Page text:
Delhi Police granted power to detain under NSA before I-Day
Delhi Lieutenant Governor Anil Baijal on Saturday granted power to the Delhi Police Commissioner to detain anyone under the National Security Act (NSA). A notification in this regard has been issued and the order will be in place until October 18, 2021. The order notably comes weeks ahead of the Independence Day and amid the ongoing farmers' protest in the national capital.
The notification read: "In exercise of the powers conferred by the National Security Act, 1980, the Lt. Governor of the National Capital Territory of Delhi is pleased to direct that during the period July 19, 2021 to October 18, 2021 the Commissioner of Police, Delhi may also exercise the powers of detaining authority under subsection (2) of section 3 of the aforesaid Act (sic)."
Delhi Police said it is a routine process and such orders are issued every year around this time in view of the Independence Day on August 15. Notably, parts of the city are already under heavy security cover due to I-Day. The orders comes at a time when farmers are protesting at the Jantar Mantar near the Indian Parliament against three new agricultural laws.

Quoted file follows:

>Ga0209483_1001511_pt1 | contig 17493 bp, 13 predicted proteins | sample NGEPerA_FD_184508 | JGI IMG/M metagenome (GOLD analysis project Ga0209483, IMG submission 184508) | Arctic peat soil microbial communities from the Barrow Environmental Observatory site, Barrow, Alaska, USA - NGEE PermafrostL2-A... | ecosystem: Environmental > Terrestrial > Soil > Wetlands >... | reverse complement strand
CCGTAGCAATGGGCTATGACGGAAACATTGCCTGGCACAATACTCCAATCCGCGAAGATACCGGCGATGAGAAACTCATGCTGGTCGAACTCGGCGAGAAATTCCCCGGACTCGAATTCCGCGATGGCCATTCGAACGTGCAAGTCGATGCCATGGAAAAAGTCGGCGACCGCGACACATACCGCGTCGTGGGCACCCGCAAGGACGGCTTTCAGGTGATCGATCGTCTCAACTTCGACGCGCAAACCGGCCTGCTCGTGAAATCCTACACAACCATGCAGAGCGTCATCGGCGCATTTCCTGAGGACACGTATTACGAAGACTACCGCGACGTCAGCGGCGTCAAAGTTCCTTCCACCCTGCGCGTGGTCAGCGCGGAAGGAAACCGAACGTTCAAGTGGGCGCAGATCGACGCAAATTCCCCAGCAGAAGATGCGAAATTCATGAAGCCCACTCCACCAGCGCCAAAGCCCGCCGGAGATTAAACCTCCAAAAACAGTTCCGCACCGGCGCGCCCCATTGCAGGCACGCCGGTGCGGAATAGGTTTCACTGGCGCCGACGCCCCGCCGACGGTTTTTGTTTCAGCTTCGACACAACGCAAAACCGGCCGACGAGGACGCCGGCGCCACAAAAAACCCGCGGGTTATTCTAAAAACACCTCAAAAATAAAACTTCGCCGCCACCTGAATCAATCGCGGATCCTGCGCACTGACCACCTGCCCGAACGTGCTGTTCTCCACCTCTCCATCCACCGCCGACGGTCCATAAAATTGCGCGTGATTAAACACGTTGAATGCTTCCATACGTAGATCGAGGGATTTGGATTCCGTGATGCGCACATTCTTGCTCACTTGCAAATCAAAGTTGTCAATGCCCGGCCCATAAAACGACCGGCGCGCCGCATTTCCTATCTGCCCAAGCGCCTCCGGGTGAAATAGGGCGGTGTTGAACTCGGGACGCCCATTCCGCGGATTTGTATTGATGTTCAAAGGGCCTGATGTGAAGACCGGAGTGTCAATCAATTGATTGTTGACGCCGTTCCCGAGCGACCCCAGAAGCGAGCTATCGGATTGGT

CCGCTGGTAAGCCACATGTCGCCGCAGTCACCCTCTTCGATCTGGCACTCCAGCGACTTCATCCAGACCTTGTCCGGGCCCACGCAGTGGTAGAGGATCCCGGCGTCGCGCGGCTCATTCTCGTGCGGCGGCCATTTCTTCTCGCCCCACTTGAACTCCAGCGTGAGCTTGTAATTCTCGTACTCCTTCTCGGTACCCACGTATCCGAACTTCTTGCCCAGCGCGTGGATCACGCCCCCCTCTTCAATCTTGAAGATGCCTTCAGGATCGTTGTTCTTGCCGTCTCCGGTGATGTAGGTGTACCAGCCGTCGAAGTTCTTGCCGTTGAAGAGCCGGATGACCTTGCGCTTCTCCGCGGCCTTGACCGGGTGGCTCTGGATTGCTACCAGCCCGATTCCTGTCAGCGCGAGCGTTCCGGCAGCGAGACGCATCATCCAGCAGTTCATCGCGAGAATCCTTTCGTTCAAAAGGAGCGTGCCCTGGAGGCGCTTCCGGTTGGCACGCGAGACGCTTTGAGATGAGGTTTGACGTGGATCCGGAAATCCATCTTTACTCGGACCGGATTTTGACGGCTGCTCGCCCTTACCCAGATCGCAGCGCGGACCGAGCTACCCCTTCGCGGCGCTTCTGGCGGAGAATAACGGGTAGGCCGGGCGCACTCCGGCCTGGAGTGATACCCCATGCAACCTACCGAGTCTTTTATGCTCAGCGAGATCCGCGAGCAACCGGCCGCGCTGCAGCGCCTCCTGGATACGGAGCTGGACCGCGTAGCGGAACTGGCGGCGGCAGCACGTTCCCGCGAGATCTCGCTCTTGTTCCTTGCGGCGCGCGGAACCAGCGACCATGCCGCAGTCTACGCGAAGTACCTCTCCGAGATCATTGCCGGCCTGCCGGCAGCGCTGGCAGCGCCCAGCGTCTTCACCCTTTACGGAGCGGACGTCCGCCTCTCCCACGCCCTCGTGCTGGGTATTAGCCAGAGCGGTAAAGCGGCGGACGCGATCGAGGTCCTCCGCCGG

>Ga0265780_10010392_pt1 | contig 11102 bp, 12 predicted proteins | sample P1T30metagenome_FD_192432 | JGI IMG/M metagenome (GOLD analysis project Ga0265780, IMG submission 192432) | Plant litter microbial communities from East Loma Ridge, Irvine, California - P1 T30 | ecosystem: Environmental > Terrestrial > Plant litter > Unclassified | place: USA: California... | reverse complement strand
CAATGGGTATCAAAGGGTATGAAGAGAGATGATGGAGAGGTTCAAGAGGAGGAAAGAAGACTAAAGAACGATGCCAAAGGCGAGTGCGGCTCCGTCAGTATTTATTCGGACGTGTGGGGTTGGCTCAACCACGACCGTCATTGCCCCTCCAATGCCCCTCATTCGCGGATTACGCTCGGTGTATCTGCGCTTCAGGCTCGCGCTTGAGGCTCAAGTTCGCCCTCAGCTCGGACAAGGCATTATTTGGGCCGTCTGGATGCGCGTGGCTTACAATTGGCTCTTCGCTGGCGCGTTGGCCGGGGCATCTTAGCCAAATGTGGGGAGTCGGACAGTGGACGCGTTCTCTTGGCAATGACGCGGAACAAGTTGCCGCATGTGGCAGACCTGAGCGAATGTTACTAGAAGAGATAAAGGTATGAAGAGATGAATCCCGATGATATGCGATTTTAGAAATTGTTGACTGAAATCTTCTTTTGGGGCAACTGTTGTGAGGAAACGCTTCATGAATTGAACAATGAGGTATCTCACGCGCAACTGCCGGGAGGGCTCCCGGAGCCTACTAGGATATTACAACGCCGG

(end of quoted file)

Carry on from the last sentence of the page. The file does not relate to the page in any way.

Nearly 200 representatives of several farmers' bodies are holding a protest at the Jantar Mantar. Their protest coincides with the Monsoon Session of the Parliament, that had begun on Monday. Protesting farmers have been camping at Delhi's borders, demanding a complete withdrawal of the laws.
Under the National Security Act, a person can be detained without a charge for up to 12 months. Individuals can also be put under preventive detention for months if the authorities are convinced that they are a threat to the national security or law and order situation. The concerned state government needs to be informed that a person has been detained under this Act.
Earlier this month, Balaji Srivastava, the Delhi Police Commissioner, had issued an order, prohibiting the use of aerial objects such as drones, paragliders, and hot air balloons, ahead of the Independence Day celebrations. That order will remain in force for a period of 32 days, starting July 16 until August 16, police officials had said at the time.